|For Immediate Release|
|Thursday, December 21, 1995|
State Report Says Disruptive and Violent Students are Being Removed From Schools
Malden - A statewide report by the Department of Education on public school discipline shows that 1,505 violent and disruptive students who carried a weapon or drug in school, assaulted a school staff member, or were convicted of a felony off school grounds, were removed from their classrooms permanently or suspended for periods of more than 10 consecutive days in the last school year ending June, 1995.
Nearly half of the school districts in Massachusetts last year (156 out of 330) had no students excluded from school (expelled or suspended more than 10 consecutive days). Two districts -- Springfield and Lawrence -- had more than 100 student exclusions, while three others -- Boston, Holyoke and Worcester -- had between 50 and 99 exclusions.
The 1994-1995 school year total of exclusions, 1,505, is up from the 1993-1994 number of 958, but that prior year's figure represented only a part-year report completed two months before that school year ended. These compare to a total of 983 students expelled or suspended for more than ten consecutive days in the full school year September 1992-June 1993 (the year prior to the enactment of the Education Reform law), and 573 in the full 1991-1992 school year.
Over one-quarter of the total exclusions occurred in Springfield, and nearly all Springfield students excluded from school received alternative education outside the regular classroom settings.
Of the 1,505 students who were excluded, two-thirds (67%) of students expelled or suspended long-term in the 1994-1995 school year received some form of alternative education outside the regular classroom setting, up from just under 60% in a survey conducted the previous year.
"The Education Reform Act of 1993, and subsequent amendments enacted over the past two years, authorize school principals rather than school committees to expel students who carry weapons or illegal drugs to school, assault school personnel, or are convicted of a felony off school grounds. School principals are using the tools provided in the Education Reform law to improve the climate for their teachers and students, because school buildings and school classrooms are not the place for violence" said Commissioner of Education Robert V. Antonucci in releasing the report.
"If schools are to achieve their goals under Education Reform -- increase literacy, enhance citizenship, improve safety, and hold all students and staff to high expectations and high standards -- then safe, violence-free schools are a necessity for serious learning and effective teaching in urban districts just as they are in suburban and rural communities," Antonucci added.
Under federal law, students with special needs who are excluded from school for a period of ten days or more are entitled to continue receiving educational services, while other students are not guaranteed alternative education under either federal or state law. In the school year 1994-1995, 58.2% of the 1,045 regular education students who were excluded for disciplinary reasons received alternative education, while 90.9% of the 394 special needs students who were expelled or suspended received alternative education.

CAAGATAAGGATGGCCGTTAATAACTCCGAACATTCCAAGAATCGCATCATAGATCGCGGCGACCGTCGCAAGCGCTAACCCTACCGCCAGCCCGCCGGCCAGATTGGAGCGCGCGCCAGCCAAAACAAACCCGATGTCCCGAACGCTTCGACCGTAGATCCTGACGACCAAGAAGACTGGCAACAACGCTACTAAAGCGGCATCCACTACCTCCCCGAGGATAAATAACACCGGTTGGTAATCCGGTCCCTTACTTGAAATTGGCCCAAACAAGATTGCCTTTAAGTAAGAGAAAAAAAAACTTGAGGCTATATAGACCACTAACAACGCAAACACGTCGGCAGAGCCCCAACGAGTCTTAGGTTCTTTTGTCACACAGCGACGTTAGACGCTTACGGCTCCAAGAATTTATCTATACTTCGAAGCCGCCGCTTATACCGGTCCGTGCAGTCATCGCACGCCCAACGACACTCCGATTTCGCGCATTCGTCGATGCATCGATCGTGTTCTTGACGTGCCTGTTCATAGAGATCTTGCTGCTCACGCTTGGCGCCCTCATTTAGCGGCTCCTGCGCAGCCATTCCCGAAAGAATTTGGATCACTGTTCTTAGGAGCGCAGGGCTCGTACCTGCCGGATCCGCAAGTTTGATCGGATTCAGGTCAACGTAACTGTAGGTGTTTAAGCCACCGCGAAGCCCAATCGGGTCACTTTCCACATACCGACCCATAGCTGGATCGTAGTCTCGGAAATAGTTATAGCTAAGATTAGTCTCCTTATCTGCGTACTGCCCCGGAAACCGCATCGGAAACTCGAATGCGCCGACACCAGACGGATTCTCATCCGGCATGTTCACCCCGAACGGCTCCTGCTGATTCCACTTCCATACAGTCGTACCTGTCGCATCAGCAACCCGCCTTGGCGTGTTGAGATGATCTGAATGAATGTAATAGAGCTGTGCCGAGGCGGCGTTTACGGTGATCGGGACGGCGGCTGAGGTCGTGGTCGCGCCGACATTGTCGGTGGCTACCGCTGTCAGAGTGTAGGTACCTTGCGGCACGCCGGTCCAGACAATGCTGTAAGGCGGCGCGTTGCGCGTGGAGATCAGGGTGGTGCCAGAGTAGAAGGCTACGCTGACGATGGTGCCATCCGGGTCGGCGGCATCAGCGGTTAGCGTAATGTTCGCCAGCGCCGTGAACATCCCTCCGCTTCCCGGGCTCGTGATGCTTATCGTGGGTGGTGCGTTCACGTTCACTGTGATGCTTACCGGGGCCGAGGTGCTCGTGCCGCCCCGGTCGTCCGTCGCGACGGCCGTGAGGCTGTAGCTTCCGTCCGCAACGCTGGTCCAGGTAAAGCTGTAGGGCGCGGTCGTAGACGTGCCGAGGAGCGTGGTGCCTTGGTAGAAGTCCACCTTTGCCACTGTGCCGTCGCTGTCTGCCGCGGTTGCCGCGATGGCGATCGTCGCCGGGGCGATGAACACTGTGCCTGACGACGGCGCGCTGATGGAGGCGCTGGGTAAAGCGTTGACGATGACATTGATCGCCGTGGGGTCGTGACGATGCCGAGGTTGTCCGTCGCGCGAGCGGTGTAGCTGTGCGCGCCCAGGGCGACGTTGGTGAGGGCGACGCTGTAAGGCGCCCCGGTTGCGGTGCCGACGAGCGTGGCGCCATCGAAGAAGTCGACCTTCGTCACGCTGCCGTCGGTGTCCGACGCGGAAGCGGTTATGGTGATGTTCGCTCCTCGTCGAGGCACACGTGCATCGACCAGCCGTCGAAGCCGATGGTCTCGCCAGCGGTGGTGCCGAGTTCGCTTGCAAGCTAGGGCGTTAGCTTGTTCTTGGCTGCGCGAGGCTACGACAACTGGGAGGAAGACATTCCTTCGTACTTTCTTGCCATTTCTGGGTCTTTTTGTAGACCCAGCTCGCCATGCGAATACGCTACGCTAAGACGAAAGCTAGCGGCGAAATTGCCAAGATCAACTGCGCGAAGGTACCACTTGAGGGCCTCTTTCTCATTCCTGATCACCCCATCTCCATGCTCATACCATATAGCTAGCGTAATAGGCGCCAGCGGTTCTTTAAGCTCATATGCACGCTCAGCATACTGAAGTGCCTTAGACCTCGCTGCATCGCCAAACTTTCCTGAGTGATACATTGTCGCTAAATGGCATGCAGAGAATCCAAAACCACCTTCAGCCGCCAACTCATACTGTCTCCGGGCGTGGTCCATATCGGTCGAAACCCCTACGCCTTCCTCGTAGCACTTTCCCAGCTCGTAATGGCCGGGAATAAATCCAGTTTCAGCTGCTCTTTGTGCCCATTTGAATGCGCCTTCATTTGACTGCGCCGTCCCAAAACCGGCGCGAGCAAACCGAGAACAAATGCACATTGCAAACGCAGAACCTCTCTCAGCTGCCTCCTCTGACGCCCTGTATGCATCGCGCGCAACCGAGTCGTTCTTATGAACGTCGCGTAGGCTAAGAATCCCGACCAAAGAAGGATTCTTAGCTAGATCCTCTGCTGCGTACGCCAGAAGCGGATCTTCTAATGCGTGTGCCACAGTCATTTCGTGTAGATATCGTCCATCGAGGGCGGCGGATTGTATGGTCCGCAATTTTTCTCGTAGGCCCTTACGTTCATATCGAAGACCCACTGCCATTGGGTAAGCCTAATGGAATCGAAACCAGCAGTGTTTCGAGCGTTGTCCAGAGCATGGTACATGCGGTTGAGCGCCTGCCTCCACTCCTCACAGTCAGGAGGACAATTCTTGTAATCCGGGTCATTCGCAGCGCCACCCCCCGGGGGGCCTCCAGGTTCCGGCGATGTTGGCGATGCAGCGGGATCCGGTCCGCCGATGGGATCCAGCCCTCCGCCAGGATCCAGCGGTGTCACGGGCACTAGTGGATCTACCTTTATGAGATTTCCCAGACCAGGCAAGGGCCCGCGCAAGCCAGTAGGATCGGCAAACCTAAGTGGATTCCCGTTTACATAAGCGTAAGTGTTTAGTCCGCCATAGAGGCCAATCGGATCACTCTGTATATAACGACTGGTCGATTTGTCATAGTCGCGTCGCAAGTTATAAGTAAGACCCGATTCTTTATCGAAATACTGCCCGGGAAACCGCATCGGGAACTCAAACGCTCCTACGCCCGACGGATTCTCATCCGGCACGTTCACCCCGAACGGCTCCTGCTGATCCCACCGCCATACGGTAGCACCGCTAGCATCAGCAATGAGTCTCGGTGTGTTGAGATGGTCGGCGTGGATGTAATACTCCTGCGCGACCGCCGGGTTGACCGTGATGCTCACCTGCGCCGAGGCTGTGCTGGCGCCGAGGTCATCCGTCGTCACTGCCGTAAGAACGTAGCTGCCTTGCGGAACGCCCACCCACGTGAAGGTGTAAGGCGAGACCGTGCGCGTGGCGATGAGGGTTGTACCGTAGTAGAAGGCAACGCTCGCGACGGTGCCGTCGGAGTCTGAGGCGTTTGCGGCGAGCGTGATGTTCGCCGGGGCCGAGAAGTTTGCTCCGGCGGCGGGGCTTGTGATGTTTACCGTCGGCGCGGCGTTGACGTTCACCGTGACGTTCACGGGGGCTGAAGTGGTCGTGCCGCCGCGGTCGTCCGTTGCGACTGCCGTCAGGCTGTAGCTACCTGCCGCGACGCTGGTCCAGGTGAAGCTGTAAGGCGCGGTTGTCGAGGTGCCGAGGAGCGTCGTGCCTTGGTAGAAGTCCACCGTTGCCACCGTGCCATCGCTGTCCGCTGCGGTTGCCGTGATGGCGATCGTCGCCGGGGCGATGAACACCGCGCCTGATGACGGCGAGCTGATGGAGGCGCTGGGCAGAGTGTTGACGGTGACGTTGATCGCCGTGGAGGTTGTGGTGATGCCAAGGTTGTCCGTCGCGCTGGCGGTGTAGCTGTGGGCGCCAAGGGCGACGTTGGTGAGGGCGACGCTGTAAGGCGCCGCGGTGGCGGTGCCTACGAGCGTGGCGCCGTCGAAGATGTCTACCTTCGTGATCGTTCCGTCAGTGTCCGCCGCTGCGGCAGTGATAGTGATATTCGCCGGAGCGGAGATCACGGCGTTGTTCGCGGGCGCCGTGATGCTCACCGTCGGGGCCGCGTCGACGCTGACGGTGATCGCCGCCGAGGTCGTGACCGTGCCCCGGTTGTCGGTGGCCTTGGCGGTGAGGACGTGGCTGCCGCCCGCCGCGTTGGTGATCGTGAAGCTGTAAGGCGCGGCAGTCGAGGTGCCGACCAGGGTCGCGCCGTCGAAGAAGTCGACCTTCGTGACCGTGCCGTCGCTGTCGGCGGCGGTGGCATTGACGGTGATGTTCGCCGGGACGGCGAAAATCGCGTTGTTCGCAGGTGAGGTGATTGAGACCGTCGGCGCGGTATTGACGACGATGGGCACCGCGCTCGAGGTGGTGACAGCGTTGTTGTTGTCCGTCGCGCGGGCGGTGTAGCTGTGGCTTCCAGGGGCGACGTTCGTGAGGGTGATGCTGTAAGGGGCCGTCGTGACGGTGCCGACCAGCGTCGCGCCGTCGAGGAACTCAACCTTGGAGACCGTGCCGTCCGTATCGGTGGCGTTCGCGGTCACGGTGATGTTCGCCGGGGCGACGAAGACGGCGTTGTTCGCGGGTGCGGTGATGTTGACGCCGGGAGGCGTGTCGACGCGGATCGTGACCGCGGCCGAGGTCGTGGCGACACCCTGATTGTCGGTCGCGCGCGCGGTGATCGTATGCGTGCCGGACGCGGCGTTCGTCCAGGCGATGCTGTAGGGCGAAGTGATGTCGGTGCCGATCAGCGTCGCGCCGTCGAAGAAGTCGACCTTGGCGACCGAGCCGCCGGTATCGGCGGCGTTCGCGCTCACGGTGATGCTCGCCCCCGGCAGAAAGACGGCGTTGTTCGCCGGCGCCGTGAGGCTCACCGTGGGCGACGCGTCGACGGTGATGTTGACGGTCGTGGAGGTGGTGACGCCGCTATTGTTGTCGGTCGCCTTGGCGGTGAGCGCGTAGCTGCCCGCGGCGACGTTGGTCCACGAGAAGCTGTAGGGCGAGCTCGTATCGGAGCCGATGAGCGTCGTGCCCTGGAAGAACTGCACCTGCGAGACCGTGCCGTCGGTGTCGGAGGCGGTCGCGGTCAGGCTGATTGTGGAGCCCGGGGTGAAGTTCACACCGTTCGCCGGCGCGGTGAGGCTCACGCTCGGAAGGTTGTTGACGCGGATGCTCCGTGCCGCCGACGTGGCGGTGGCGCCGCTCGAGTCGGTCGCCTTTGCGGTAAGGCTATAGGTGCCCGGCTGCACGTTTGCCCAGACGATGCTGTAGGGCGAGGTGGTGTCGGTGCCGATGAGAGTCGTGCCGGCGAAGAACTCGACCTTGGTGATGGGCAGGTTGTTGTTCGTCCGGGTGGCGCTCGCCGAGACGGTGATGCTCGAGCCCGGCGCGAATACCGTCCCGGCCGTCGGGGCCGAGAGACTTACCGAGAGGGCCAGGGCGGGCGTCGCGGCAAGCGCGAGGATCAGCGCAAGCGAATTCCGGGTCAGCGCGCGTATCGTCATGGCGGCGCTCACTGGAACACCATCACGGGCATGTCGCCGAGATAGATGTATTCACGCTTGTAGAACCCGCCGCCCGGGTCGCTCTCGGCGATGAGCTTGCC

"One of the objectives of this Department of Education survey of schools is to see what the statewide need may be for alternative education. My strong view is that schools must be safe places for teaching and learning, and some students simply cannot progress effectively in the classroom because they are violent or disruptive. They should be excluded from school, and wherever possible should receive education in an alternative setting which continues to hold them to high standards of achievement," Antonucci said.
Antonucci urged caution in analyzing the raw numbers released in this year's report. "It is not clear from this report whether the total number of students expelled or suspended from school rose in the past year simply because of better reporting by schools or because this was a full-year survey instead of a part-year survey. It also may be due to better security at schools which led to discovery of weapons, or it may be because more acts of assault or drug or weapons possession actually occurred, or because more of the penalties for these acts as exercised by school principals crossed the ten-day-or-more reporting threshold. School districts whose rates for exclusion or for providing alternative education rose or fell dramatically have individual reasons for this data," Antonucci noted.
"We have reasonably high confidence in the data as reported for the 1994-1995 school year, unlike the data reported in prior years. Therefore, this data can be seen as a valid baseline by which to compare future reports," Antonucci added.